Notable winners for seats in Parliament include openly gay migrant Ricardo Menéndez March, who will become the country’s first M.P. of Latin American origin. Ibrahim Omer will be the first M.P. of African origin, and Vanushi Walters will be the first-ever Sri Lankan-born legislator.  Women are projected to make up half of the Labour caucus.

Openly gay Finance Minister Grant Robertson is expected to become the next Deputy Prime Minister.  He posted a photo on social media celebrating the incoming Parliament’s colorful diversity.

The official election results will be released on November 6th.

Canberra citizens woke up to front-page photos of newly reelected Australian Capital Territory Chief Minister Andrew Barr kissing his husband at a victory party.  Barr is the country’s only openly queer head of state or territory.  He and Anthony Toms have been a couple for more than two decades, although they only officially tied the knot last year.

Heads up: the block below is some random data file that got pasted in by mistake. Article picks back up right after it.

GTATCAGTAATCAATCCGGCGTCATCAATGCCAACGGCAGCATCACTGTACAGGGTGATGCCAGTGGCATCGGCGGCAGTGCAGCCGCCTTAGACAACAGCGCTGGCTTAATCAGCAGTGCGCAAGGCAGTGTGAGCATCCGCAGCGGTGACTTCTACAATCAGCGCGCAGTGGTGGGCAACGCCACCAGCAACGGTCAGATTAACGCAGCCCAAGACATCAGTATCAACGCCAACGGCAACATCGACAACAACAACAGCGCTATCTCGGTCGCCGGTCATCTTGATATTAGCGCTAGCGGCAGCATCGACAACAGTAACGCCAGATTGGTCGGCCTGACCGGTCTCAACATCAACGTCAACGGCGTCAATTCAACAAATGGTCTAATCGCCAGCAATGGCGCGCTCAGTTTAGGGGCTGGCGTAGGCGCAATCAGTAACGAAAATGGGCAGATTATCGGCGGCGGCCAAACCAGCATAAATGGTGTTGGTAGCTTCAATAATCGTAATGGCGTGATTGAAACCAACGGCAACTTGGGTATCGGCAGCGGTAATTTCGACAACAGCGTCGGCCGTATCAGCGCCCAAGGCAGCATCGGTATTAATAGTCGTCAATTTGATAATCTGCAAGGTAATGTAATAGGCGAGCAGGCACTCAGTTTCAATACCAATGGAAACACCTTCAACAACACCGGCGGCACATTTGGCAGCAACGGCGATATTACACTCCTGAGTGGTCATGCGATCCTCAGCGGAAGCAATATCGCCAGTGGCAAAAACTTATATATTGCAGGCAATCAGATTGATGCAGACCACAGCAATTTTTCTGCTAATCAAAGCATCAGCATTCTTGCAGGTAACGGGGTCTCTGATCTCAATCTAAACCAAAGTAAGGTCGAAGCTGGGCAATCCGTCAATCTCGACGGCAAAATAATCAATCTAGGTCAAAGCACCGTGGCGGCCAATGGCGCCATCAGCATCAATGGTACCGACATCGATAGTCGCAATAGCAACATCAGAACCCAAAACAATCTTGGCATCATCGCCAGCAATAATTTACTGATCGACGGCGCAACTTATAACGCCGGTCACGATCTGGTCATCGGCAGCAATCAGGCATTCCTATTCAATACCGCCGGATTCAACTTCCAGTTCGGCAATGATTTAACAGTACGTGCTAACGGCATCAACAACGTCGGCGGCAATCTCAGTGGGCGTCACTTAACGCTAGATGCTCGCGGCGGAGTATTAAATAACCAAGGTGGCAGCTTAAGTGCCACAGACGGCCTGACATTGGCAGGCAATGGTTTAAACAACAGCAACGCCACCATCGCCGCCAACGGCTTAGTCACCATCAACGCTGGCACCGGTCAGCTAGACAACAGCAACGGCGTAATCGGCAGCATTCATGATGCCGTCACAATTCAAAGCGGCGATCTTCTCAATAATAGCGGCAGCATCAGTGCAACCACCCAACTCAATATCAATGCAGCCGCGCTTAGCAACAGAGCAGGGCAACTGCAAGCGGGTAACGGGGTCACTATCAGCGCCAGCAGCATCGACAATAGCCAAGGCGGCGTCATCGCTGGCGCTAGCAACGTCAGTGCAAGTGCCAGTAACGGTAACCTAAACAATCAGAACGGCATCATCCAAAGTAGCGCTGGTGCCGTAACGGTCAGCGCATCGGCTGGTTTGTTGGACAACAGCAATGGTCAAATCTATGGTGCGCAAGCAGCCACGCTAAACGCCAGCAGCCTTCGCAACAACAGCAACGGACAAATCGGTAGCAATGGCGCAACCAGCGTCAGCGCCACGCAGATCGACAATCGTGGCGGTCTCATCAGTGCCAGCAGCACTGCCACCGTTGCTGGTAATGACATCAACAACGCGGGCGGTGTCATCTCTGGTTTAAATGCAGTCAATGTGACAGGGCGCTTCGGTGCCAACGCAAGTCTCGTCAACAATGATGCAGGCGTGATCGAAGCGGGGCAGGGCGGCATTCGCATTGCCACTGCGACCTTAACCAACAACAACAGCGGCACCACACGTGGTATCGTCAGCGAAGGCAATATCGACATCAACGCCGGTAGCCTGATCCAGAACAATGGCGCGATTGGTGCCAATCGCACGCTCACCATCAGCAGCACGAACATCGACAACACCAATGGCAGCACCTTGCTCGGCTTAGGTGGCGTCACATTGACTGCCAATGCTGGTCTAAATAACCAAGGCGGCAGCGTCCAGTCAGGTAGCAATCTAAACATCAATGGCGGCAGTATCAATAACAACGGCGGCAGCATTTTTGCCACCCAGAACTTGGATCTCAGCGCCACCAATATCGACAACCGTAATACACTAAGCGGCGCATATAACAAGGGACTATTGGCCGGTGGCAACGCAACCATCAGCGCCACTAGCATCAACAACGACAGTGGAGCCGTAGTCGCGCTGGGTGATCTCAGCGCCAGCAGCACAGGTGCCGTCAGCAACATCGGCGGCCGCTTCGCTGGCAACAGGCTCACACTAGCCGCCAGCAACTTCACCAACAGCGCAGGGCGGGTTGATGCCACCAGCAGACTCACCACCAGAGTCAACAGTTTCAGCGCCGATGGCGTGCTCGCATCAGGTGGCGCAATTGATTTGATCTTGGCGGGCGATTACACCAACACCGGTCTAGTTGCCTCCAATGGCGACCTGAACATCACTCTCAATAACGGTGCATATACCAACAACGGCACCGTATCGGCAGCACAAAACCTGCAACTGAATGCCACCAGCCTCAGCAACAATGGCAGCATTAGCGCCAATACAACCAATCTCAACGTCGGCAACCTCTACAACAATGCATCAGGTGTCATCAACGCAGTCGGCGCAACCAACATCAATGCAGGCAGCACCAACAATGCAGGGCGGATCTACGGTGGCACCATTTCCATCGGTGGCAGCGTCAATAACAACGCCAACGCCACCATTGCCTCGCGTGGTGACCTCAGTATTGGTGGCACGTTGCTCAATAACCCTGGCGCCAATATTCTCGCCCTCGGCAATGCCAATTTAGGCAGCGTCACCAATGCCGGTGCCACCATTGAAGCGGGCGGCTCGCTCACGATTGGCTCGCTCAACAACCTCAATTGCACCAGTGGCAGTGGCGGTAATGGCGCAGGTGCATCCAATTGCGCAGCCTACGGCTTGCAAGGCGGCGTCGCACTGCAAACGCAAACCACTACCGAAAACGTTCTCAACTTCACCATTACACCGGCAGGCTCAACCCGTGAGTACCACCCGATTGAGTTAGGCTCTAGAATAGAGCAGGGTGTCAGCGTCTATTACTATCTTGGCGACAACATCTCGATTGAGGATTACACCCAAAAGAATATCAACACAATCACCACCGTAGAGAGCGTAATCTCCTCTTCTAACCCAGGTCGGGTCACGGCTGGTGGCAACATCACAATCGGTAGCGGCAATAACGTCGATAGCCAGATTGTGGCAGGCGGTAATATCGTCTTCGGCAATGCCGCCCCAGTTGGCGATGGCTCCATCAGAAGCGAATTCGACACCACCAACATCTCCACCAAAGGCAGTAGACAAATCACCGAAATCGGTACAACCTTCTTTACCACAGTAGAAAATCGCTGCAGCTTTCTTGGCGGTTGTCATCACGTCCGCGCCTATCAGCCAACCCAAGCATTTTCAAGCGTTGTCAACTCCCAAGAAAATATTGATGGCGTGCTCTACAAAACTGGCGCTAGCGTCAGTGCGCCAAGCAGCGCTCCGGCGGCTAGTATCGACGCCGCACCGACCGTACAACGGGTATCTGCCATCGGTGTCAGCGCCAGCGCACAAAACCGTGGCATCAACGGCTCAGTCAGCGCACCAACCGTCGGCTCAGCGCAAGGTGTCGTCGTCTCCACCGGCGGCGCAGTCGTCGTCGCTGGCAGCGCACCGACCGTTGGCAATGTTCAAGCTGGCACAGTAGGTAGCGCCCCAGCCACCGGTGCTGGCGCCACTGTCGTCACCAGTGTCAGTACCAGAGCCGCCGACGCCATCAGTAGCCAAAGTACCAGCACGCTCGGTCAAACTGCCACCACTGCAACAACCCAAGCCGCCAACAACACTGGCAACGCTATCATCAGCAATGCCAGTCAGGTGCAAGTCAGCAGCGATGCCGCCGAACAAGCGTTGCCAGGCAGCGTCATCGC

Barr’s Labour Party will remain in the majority forming a government with the Greens when Barr begins his sixth consecutive term as Chief Minister.  During his acceptance speech, he said his top priorities would be jobs, healthcare, and leading the nation in climate change action.

Meanwhile, the city of Anchorage, Alaska has its first woman and first queer mayor.  Austin Quinn-Davidson was named Acting Mayor by the Anchorage Assembly following the resignation of Mayor Ethan Berkowitz. Berkowitz had been under fire for his poor handling of the COVID-19 crisis and the city’s crumbling economy as a result of it. He ultimately stepped down after admitting to an extramarital relationship with a female journalist.